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Revisiting Factors Associated with the Success of Ballot Initiatives with a Substantial Rail Transit Component

Executive Summary

This report presents the replication of an MTI study conducted in 2001 by Peter Haas and Richard Werbel.1 That research, itself a continuation of an earlier project completed in 2000,2 included an analysis of transportation tax elections in 11 urban areas across the nation and culminated in the identification of 17 community-level factors with potential impact on the success of ballot measures for sales tax increases to fund transportation packages with substantial rail components. Many of the 17 factors identified in the research were moderately to strongly associated with electoral success and failure of transit tax initiatives. Among the key findings from the original (2001) report were:

  • Passing transit initiatives in communities featuring transit agencies of questionable reputations, in those fielding credible opposition, or those lacking a traffic congestion “crisis” is extremely difficult;
  • Achieving consensus support from business community leaders, elected officials, and environmental groups is potentially problematic, but may be crucial in fundraising for and promotion of the final transit package;
  • Support for transportation-related tax increases from business community and key elected officials is apparently linked to their close involvement in development of the package; and
  • Attracting campaign funds in excess of $1 million seems essential to effectively promoting transit initiatives.

Closely following the approach of the 2001 study, this updated research employs in-depth analysis of transportation tax elections in eight communities, representing a variety of urban settings across the United States. Unlike the 2001 study which was somewhat exploratory in nature, this report presents a more direct analysis of each of the 17 factors, denoting whether a condition is present, absent or inconclusively present in each case. Whereas the total number of cases is insignificant for purposes of statistical inference, these findings do represent the population of this type of election in the past decade and may be applicable to communities of similar land use patterns, socioeconomic dispersal, political climate and other like environmental factors. Most important, this replication enables a careful reconsideration of the applicability of conclusions of a decade ago to the present day.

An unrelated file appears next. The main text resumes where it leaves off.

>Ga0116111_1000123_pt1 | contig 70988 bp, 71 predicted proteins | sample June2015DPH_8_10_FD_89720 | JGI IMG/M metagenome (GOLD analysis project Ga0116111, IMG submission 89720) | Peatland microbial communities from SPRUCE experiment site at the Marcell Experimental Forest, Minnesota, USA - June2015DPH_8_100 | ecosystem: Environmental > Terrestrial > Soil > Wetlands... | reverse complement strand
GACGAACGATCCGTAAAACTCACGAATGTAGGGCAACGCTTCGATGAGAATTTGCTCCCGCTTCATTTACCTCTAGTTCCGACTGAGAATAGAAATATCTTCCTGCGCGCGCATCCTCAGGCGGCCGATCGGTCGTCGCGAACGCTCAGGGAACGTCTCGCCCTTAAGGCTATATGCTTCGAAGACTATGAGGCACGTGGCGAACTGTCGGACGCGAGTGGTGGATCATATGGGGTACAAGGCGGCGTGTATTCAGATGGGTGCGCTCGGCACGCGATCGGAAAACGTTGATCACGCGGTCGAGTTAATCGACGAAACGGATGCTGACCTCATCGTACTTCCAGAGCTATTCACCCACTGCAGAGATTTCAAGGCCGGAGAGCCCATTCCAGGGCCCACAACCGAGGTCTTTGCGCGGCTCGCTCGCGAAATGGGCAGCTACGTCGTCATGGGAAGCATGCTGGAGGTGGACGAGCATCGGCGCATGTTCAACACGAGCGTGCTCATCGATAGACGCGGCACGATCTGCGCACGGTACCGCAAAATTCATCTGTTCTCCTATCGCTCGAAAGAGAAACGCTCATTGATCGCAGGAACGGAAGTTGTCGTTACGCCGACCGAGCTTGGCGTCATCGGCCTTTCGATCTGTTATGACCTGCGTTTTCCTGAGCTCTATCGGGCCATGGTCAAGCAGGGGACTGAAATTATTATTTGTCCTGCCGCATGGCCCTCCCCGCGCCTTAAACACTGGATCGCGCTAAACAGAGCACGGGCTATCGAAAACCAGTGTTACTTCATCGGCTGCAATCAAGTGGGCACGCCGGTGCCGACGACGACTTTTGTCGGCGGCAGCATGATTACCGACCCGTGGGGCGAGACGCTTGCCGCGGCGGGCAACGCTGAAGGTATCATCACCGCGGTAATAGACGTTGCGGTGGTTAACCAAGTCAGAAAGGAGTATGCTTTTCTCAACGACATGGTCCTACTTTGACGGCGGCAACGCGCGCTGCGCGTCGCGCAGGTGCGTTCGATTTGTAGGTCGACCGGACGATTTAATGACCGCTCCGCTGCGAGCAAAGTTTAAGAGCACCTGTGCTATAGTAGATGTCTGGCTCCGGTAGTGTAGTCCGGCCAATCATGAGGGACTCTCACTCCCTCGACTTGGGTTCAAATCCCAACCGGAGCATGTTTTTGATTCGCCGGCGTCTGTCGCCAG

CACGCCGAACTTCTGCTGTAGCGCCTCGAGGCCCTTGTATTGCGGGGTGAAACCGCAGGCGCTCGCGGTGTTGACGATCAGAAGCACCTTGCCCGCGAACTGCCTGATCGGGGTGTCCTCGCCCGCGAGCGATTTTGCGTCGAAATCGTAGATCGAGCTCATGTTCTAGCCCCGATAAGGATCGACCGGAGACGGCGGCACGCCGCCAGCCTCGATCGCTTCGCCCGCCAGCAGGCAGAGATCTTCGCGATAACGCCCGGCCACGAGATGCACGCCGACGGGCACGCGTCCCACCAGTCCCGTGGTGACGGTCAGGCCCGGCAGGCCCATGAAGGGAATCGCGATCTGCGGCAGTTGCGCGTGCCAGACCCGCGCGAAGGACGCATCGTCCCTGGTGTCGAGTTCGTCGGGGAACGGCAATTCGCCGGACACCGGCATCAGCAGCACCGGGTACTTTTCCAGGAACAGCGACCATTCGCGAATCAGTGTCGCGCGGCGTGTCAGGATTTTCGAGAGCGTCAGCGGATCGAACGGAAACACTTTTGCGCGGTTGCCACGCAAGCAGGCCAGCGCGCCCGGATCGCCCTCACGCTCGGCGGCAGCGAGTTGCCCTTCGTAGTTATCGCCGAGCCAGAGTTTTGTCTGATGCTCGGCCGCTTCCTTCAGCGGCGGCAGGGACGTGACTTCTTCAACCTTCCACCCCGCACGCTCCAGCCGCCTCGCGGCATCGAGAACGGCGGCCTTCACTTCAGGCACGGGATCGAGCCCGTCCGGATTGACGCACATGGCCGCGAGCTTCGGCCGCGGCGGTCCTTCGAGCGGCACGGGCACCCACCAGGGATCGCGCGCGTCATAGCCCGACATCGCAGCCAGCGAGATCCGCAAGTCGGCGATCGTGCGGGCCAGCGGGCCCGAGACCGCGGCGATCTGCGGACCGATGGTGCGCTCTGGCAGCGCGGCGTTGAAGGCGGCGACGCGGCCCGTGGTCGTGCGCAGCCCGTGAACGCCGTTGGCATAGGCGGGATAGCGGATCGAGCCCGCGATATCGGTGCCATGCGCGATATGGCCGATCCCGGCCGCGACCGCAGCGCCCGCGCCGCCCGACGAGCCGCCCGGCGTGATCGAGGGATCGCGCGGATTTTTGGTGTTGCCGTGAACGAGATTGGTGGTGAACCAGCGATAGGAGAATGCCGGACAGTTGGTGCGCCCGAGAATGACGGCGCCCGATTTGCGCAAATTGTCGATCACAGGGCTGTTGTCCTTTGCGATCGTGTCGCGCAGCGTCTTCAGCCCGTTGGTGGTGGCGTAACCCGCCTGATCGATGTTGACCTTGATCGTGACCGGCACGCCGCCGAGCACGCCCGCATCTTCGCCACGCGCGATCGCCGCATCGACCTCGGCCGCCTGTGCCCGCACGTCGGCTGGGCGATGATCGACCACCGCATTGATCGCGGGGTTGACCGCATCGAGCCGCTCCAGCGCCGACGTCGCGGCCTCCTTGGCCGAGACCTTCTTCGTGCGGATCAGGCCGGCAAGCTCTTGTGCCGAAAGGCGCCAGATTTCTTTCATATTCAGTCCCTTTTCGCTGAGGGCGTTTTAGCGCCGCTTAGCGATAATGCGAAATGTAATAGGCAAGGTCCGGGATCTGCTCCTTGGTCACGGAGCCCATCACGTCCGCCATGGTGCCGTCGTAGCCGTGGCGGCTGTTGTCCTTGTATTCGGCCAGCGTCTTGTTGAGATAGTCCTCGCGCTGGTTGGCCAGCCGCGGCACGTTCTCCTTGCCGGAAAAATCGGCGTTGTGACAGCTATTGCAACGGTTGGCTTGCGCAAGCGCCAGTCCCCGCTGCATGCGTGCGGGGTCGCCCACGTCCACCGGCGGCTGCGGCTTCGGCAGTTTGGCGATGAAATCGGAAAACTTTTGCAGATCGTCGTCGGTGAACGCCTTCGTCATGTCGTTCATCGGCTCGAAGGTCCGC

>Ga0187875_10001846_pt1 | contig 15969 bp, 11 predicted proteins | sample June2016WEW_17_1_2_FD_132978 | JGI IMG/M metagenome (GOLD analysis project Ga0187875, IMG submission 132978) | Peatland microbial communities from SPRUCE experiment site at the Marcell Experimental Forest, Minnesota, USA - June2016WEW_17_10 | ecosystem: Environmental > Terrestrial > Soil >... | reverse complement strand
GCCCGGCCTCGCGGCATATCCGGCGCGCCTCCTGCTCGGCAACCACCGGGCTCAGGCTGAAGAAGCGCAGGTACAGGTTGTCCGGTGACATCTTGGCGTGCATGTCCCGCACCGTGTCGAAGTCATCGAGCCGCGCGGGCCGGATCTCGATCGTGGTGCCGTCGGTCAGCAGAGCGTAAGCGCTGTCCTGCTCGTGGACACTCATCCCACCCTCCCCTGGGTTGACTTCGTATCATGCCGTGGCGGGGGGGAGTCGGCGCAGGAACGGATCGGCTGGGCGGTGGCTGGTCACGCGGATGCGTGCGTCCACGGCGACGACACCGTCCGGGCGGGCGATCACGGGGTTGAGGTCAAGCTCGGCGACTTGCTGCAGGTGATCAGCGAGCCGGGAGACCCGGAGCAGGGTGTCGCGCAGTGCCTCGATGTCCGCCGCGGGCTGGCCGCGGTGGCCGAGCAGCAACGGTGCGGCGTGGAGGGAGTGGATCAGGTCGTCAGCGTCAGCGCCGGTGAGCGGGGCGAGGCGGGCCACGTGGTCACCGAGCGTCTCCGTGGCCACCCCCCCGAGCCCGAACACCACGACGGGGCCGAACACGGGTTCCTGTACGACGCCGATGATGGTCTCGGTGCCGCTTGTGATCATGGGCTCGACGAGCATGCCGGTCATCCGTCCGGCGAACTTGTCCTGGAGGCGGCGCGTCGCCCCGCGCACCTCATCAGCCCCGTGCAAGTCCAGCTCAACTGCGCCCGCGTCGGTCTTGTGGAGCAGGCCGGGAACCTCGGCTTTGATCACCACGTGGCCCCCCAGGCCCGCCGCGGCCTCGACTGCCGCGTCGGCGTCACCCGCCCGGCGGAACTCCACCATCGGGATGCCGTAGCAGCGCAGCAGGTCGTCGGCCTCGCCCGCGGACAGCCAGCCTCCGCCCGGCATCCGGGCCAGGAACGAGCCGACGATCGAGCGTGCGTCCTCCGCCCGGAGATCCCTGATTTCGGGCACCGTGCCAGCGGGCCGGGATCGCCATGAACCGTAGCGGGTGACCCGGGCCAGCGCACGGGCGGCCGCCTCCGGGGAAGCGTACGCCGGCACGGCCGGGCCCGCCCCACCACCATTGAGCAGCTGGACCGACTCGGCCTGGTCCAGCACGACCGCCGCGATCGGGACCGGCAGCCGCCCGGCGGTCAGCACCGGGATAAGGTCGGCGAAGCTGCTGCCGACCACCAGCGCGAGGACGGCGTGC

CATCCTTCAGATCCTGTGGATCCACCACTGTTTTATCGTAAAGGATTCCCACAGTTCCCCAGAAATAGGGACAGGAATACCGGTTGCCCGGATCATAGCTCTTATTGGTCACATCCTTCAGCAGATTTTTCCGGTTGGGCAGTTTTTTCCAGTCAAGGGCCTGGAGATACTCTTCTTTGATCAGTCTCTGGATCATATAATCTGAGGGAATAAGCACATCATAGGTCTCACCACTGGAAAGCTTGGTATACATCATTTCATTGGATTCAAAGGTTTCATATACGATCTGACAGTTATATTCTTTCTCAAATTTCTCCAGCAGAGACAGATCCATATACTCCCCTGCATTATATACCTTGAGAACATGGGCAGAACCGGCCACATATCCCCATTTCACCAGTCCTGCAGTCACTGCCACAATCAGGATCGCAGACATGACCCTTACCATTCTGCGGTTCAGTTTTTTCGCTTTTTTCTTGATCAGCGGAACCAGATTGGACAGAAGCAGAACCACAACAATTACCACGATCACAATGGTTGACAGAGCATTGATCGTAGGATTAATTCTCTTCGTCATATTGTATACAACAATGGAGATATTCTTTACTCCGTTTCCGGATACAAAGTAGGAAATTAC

The eight cases studies included in this report represent a variety of circumstances, ranging from approval of a starter rail line, to supplementing an existing tax, to affirming public desire that a general excise tax fund a light rail system, to voting against repeal of an existing sales tax.

Maricopa, AZ (November 2, 2004): Success

At the height of a population boom and associated increased congestion, under conditions that conformed almost perfectly to successful transit outcomes identified in the 2001 study, Maricopa County approved with 57 percent voter support to renewal of a ½ cent sales tax to fund an extension of light rail, new bus services and new highway construction, representing up to $14.3 billion in revenue generated over a 20-year period. Campaigners were able to successfully blend multimedia tactics in soliciting support for the proposal, raising $4 million in contrast to (possibly record) unusually large amount of opposition funding (in excess of $2 million).

Seattle (November 6, 2007): Failure

The 2006 Washington State Legislature required the King, Pierce and Snohomish Counties’ Regional Transit Investment District (RTID) to work in partnership with Sound Transit (RTA) beginning in June 2006 to jointly submit a comprehensive transportation and highway plan to voters in the November 2007 election. Sound Transit primarily developed plans for 50 miles of new light rail services and park-and-ride facilities. RTID focused on 186 miles of highway expansions, including HOV lanes and improvements to the pivotal 520 floating bridge connecting Seattle and Medina. The resulting package, nicknamed “Roads and Transit,” amassed a base cost of $18 billion in 2006 dollars, nearly $10.8 billion of this for Sound Transit’s Link Light Rail. The projects would be funded by a combined 6/10 of a cent sales tax increase and each automobile owner within the Sound Transit District would pay an increased vehicle excise tax of $80 for every $10,000 of his or her car’s value for a projected period of 20 years. The remaining financing relied on state and federal government grants, and did not account for $1.5 billion of the projected cost. Questionable past transit financing decisions and key voices of well-funded, well-organized opposition (including the environmental community) seemed to contribute to the measure’s 45 percent to 55 percent defeat.

Charlotte, Mecklenburg County (November 6, 2007): Success

This measure was a repeal vote of a voter-passed 1998 initiative. MTI’s 2001 study detailed Charlotte’s 1998 vote in favor of a ½ cent sales tax increase to fund the “2025 Transit/Land Use Plan.” Underperformance of tax revenues, construction delays and cost-overruns associated with Charlotte’s first light rail line (LYNX Blue or South Corridor Line) led an individual critic of light rail with the financial means to fund a petition drive repealing the ½ cent increase, which would have effectively ended Charlotte’s indefinite plans for expanded light rail, bus rapid transit, commuter rail and street car services. The signatures were accepted and the repeal measure approved for the November ballot in spring of 2007. In response, the Charlotte City Council and Chamber of Commerce launched an aggressive campaign protecting the light rail system, which was set to commence operation Thanksgiving weekend, November 2007, regardless the result of the vote. Citizens of Charlotte voted against the repeal (and for light rail) 70 percent to 30 percent.

City and County of Honolulu (November 4, 2008): Success